North Dakota Farmers Union has been a strong advocate for cooperatives throughout the life of our organization. From the very beginning of the cooperative movement in our state, we have played a major role in establishing and developing cooperative businesses.
The growth of Farmers Union cooperatives and the Farmers Union organization has occurred through common efforts that have proven to be mutually beneficial. We should take concerted action to prevent disassociation between Farmers Union and cooperatives, and instead work to maintain our common identity. Members should elect delegates and directors who pledge to maintain the relationship between these two farmer institutions.
In these times, when we face extreme market exploitation by monopolistic practices in industries surrounding agriculture production and processing, the promotion and development of farm cooperatives is an effective tool for increasing farmers’ bargaining power.
Many cooperatives today have concerns about member-owner loyalty. Interestingly in North Dakota, cooperatives continue to be successful and members generally have a better understanding of the cooperative business model. We believe this is due, in part, to the work of our organization in carrying out one of the primary principles of a cooperative – to provide cooperative education and training for members, elected representatives, managers and employees, along with ongoing information to the public about the benefits of cooperation.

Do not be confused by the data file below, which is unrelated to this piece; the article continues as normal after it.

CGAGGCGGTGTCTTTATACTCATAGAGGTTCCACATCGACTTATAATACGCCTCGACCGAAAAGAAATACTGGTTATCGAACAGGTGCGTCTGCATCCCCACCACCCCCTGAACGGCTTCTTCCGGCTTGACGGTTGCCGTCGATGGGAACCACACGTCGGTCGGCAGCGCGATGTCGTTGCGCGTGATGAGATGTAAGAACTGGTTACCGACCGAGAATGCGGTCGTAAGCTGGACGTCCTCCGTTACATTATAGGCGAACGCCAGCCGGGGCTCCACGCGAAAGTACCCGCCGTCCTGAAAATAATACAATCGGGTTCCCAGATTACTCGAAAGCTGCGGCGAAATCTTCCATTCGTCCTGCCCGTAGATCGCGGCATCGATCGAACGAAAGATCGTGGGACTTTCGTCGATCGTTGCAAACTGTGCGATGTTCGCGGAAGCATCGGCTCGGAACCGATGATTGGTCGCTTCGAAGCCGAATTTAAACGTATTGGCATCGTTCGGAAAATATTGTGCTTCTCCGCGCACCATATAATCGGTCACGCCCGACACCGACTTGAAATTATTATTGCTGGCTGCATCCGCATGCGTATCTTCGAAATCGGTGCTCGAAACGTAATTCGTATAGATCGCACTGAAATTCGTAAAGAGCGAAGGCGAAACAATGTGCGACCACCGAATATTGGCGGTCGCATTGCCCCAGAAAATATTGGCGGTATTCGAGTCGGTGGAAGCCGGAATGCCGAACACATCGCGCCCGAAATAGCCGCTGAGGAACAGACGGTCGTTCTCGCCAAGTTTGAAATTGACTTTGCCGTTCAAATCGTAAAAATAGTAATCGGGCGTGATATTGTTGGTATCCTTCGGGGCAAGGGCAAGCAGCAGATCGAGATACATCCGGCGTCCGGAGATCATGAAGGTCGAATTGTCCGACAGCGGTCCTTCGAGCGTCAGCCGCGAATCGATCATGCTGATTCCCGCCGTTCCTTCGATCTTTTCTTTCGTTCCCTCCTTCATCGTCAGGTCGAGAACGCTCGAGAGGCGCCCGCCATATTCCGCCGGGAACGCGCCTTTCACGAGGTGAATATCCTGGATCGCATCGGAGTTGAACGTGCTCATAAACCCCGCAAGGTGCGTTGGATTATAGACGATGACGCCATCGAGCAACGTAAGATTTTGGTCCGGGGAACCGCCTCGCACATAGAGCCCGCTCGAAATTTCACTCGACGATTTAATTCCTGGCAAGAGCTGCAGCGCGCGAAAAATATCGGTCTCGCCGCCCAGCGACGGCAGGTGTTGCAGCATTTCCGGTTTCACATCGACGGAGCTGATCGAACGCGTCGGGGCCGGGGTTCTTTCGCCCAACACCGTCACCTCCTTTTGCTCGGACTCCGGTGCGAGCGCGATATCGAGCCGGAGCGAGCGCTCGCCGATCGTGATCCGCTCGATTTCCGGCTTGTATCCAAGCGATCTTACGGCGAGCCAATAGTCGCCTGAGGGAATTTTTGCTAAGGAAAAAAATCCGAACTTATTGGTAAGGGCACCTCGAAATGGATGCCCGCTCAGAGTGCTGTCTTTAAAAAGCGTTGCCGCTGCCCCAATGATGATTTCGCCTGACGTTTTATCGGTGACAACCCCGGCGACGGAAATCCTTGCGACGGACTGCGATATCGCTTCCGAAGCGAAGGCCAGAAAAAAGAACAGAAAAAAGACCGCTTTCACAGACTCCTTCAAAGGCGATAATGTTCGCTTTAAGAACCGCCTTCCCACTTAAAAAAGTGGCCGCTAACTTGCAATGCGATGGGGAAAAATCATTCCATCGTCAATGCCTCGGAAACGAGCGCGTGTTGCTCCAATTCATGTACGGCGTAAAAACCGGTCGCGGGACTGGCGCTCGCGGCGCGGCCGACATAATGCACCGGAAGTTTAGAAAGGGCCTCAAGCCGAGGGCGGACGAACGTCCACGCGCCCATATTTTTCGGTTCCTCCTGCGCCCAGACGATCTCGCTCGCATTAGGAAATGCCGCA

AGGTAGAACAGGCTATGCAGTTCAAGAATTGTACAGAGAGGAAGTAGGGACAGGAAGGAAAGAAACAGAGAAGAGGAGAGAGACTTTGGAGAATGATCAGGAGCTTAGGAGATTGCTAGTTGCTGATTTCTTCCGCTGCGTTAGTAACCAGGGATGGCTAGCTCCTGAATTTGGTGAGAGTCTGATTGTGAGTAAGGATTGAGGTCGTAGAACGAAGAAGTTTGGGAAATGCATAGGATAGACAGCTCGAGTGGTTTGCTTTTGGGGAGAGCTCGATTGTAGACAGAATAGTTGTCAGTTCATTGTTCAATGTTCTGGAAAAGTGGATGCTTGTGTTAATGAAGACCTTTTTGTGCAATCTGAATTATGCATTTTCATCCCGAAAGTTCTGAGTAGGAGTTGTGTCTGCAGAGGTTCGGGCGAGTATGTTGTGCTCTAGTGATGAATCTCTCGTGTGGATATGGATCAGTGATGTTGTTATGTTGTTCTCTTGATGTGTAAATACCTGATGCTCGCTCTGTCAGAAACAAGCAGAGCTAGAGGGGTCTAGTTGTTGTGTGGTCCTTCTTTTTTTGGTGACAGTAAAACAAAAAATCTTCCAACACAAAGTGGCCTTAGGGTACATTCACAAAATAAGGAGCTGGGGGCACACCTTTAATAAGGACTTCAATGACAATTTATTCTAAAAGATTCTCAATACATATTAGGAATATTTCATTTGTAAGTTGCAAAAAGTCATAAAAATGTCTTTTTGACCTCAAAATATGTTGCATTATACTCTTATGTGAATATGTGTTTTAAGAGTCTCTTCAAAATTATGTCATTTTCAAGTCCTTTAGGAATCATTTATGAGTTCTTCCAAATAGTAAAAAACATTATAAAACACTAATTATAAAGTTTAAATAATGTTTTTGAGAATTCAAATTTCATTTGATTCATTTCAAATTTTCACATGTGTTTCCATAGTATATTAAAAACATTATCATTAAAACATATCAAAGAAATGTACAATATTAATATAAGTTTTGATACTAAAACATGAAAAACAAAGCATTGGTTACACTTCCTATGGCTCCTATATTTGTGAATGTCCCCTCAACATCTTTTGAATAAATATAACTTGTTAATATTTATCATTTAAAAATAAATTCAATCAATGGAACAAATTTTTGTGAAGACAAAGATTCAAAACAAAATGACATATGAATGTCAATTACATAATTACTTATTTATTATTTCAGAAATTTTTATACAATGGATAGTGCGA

NDFU provides a long list of programs that focus on cooperative success, starting with our early youth education and camping program. More than 2,000 youths attend classes and camps annually, where we form cooperatives – electing directors, hiring managers and distributing earnings – to teach the fundamentals of the cooperative business model.
In our adult education programs, we partner with cooperatives to provide strategic planning; director, manager and employee training; patron focus group meetings; audit presentations; educational bus trips to state and regional cooperative facilities; and consumer education.
NDFU has also played a leadership role in the development of the Quentin Burdick Center for Cooperatives through funding and participation on the advisory board. We have participated in the development of co-op classes and curriculum development for public schools, including research studies on cooperative opportunities and challenges.
Patronizing and supporting cooperative enterprises that retain equity, control, benefits and ownership for agricultural producers within rural communities is a proven self-help, home-grown rural development mechanism that builds needed economic infrastructure.
While education is one of the key principles, we cannot ignore the others. Fundamentally, a cooperative is a jointly owned enterprise engaging in the production or distribution and marketing of goods or supply of services, operated by its members for their mutual benefit. When we forget our purpose, we lose the support of patrons. Cooperatives were never designed to be like other businesses. They are a self-help tool. We cannot lose sight of the original objective.
I challenge our members who are patrons of cooperatives to take time to participate in your cooperative. I challenge our cooperatives to remember their roots and purpose. This, along with continued education, is what will drive continued cooperative success in North Dakota.
— NDFU President Mark Wayne